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Microsoft: In-place Windows 7 upgrades can take up to 20 hours

September 13, 2009 08:18 AM ET

Those times sparked Hernandez to defend the time trials, which some reports had categorized as taking almost a full day. "The 'super user' profile is not a normal user; rather, it's the user profile that represents the extreme power-user who's working with an enormous data set and a large number of installed applications," said Hernandez. "This user profile is not representative of what most 'regular' users, who typically have a much smaller data set and would therefore experience a much, much shorter upgrade time."

Even so, Microsoft's data showed that so-called "medium" users, those with 70GB of data and 20 applications -- would spend between 1 hour and 40 minutes and 2 hours 50 minutes doing a 32-bit upgrade. (The more powerful the PC, the faster the upgrade, according to Microsoft.) Heavy users, which Microsoft posed as people with 125GB of data and 40 applications, would need between 2 hours and 40 minutes and 5 hours and 43 minutes to do the same upgrade.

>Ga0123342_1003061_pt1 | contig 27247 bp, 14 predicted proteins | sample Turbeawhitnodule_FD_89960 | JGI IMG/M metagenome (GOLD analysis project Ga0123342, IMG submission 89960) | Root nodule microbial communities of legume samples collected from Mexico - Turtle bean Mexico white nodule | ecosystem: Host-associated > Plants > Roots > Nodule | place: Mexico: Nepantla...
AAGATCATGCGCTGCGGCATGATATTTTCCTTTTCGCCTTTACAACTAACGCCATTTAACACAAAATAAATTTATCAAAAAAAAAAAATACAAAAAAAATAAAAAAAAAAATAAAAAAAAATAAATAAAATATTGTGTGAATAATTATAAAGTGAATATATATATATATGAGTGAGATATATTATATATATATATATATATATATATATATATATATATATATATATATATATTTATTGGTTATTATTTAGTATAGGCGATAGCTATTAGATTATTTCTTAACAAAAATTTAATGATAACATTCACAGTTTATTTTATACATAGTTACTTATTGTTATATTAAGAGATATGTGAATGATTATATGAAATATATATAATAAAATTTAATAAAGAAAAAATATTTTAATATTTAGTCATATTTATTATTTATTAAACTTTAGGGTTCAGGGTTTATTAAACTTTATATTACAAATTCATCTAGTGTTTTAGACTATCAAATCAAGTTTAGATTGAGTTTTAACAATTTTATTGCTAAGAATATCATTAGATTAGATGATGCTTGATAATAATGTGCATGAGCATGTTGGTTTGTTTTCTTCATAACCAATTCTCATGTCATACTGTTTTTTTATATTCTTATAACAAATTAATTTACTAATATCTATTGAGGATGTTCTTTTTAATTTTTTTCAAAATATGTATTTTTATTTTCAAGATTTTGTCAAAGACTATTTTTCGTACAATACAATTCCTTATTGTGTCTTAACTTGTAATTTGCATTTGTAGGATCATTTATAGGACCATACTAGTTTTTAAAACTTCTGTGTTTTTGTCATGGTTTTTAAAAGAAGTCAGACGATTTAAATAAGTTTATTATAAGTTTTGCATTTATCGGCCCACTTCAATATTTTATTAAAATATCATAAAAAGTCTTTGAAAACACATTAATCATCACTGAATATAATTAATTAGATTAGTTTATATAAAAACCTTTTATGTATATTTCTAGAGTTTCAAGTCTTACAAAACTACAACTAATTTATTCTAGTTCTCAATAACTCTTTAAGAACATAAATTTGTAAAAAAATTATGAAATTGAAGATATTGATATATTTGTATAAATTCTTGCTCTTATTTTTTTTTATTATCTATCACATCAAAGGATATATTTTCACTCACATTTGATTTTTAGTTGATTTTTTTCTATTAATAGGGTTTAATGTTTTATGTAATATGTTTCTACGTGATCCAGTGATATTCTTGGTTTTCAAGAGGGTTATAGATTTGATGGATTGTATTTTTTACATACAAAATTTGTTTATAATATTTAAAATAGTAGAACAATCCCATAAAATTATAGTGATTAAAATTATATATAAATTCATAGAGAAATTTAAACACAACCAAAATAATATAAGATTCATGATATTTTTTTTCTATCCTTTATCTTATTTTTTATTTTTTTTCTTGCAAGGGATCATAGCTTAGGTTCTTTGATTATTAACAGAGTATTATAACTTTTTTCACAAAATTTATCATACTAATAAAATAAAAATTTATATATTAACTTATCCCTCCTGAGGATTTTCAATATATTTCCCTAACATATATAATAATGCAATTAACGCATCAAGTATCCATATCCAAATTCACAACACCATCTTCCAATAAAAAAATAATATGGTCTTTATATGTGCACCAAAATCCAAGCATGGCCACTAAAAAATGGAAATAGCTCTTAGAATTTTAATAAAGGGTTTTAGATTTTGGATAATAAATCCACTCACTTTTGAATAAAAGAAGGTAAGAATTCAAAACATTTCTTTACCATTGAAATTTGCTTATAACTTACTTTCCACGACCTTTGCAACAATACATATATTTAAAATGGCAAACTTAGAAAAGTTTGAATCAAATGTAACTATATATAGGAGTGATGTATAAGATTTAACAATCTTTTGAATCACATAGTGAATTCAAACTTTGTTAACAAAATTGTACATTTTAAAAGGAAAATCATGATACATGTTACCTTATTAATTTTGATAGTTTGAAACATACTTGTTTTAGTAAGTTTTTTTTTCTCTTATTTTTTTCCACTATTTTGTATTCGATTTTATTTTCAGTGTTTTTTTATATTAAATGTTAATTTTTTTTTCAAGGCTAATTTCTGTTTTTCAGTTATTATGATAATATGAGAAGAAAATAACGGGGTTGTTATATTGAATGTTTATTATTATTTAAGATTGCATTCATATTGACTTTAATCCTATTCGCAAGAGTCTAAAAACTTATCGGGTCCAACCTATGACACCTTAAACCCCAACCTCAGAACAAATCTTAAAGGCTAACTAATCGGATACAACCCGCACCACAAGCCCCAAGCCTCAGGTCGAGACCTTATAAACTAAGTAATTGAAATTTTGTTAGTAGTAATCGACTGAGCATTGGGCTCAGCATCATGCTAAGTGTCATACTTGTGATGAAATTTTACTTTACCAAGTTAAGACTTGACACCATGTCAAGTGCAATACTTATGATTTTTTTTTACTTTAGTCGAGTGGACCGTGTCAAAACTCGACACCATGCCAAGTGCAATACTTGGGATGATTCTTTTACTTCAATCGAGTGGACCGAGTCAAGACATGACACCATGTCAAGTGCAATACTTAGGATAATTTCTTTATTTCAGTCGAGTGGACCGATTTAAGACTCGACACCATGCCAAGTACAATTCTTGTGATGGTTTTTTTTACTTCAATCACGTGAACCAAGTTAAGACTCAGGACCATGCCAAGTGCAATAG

Clean installs, on the other hand, were much faster, not surprisingly since no data or applications were retained. A clean 32-bit upgrade took between 27 and 39 minutes, while a clean 64-bit upgrade clocked in at between 30 and 47 minutes.

Those marks, of course, do not account for the time a user would spend restoring previously-backed up data and various settings, and re-installing applications.

Microsoft did not test Windows XP-to-Windows 7 upgrades, even though a clean install is the only upgrade path between those two operating systems. But users who start with XP and migrate to Windows 7 should expect times similar to the "clean" scenario Microsoft benchmarked. Again, those times will not include restore data and settings, or re-installing applications; the latter can be a laborious process, with some major programs, such as Microsoft Office, taking as nearly as long as the operating system to re-install.

For clean upgrades, users -- those beginning with either Windows XP or Vista -- can use the Windows Easy Transfer utility that comes on the Windows 7 DVD to help them back up and restore settings and data.

More information about the PC configurations and user profiles that Microsoft tested, and the time trial results, can be found on Hernandez's blog.

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